Marco D'Amore, left, and Salvatore Esposito star in the Italian crime series "Gomorra."

Marco D’Amore, left, and Salvatore Esposito star in the Italian crime series “Gomorra.”

“Gomorra,” the three-year-old Italian television crime drama based on Roberto Saviano’s 2009 book about the Naples organized crime group, the Camorra, recently aired to American audiences at the Sundance Festival.

The Economist gave the series a rave review, comparing it in spirit to “The Sopranos” and “The Wire,” American-made dramas hailed as two of the grittiest crime shows ever made. It also repeated the romantic, misinformed and dangerous notion that the Camorra is just another “highly successful” international business.

Of course, like any commercial enterprise, the Camorra — and its sister groups the Sicilian Cosa Nostra and the Calabrian ‘ndrangheta — monitors the movement of global markets, checking the competition while managing relationships with regulatory authorities.

Though the series focuses on one clan's business dealings, the real underworld goal is power.

Though the series focuses on one clan’s business dealings, the real underworld goal is power.

But before being sucked in by the series, viewers should know the crucial differences between Italian organized crime groups and successful businesses, which the gushing British review forgot — or wasn’t aware enough — to mention.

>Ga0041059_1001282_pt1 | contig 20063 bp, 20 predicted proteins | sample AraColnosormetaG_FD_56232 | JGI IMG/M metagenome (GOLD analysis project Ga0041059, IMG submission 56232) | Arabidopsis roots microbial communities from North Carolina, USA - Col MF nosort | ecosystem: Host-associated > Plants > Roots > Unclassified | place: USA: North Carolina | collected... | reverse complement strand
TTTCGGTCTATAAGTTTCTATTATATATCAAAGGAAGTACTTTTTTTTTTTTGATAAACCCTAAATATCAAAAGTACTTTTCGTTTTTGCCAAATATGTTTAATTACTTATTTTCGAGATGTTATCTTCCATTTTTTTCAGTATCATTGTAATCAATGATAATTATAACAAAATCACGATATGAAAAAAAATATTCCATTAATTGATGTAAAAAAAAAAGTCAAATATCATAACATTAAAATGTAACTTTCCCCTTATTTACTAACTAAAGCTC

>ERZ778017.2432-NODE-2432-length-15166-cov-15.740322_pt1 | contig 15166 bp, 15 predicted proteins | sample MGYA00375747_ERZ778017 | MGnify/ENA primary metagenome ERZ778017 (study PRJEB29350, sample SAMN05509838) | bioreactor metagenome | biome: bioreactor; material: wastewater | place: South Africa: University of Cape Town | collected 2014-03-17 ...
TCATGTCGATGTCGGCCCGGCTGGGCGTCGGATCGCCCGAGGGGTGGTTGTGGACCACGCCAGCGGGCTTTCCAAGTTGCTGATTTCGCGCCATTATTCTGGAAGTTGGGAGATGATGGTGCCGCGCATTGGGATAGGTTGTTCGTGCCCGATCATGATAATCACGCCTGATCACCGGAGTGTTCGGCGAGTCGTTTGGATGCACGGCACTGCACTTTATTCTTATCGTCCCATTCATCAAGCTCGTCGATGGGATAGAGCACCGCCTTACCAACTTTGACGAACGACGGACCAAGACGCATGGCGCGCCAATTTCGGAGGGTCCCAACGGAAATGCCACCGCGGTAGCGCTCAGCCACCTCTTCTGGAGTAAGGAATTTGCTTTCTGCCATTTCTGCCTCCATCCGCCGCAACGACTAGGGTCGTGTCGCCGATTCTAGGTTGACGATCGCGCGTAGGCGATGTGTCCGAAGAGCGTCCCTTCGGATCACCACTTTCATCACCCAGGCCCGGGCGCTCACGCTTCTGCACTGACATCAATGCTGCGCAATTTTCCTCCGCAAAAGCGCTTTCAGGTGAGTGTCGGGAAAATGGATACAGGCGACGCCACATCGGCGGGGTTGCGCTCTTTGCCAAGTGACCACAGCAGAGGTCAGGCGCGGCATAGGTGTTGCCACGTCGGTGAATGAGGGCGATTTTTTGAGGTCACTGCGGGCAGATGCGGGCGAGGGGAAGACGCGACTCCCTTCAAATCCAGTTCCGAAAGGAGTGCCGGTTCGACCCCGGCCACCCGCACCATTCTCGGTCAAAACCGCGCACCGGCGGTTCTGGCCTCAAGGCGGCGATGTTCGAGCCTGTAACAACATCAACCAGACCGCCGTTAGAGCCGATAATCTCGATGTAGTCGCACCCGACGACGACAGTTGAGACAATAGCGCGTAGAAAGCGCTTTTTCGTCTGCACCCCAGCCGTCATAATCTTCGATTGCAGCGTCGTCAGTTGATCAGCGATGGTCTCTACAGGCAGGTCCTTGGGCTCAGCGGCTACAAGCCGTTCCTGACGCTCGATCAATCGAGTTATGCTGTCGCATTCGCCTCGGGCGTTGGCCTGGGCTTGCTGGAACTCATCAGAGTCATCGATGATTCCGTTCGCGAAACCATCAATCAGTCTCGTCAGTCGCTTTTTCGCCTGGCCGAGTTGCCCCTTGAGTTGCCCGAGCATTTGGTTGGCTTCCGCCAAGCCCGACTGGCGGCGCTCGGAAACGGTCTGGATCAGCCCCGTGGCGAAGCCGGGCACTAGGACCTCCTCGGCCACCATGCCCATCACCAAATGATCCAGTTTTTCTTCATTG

First, money and the quest for profitability are not what motivate these groups. Power does. Or as the sanitized version of southern Italian proverb goes: “Being in command is better than sex.”

The economic interests of crime bosses may be global, but their sense of personal worth and their power base remains astonishingly local. Italian judicial authorities were surprised to learn from wiretaps just how angry bosses became when the state confiscated even low value property. Holding that property was a way of showing locals who controls what.

Second, no matter their structure — the Cosa Nostra’s military hierarchy or the cellular groupings of the ‘ndrangheta — all Italian crime groups use family as a model. And it’s not “Modern Family.” It is a pre-Enlightenment, feudal family based on blood ties and dogmatism. Members are either in or they’re out. The family balances a “paternal” element of fear and obedience with a “maternal” element of protection and security. The Economist may claim that the Camorra rewards innovation, but clan interests ultimately override individual identity and autonomous thinking. Trust is not an option, even in the most intimate circles.

Outside Mafia-land, businesses are just businesses. Inside Mafia-land, there’s an intermingling of the personal and the “professional,” same with “investors” and “managers.” Relationships are based on collusion or coercion rather than choice or collaboration. Violence and the threat of violence glue it all together.Failure to conform when choosing a spouse, hiring an employee or electing an official can trigger such violence. The lack of trust further limits basic human choices.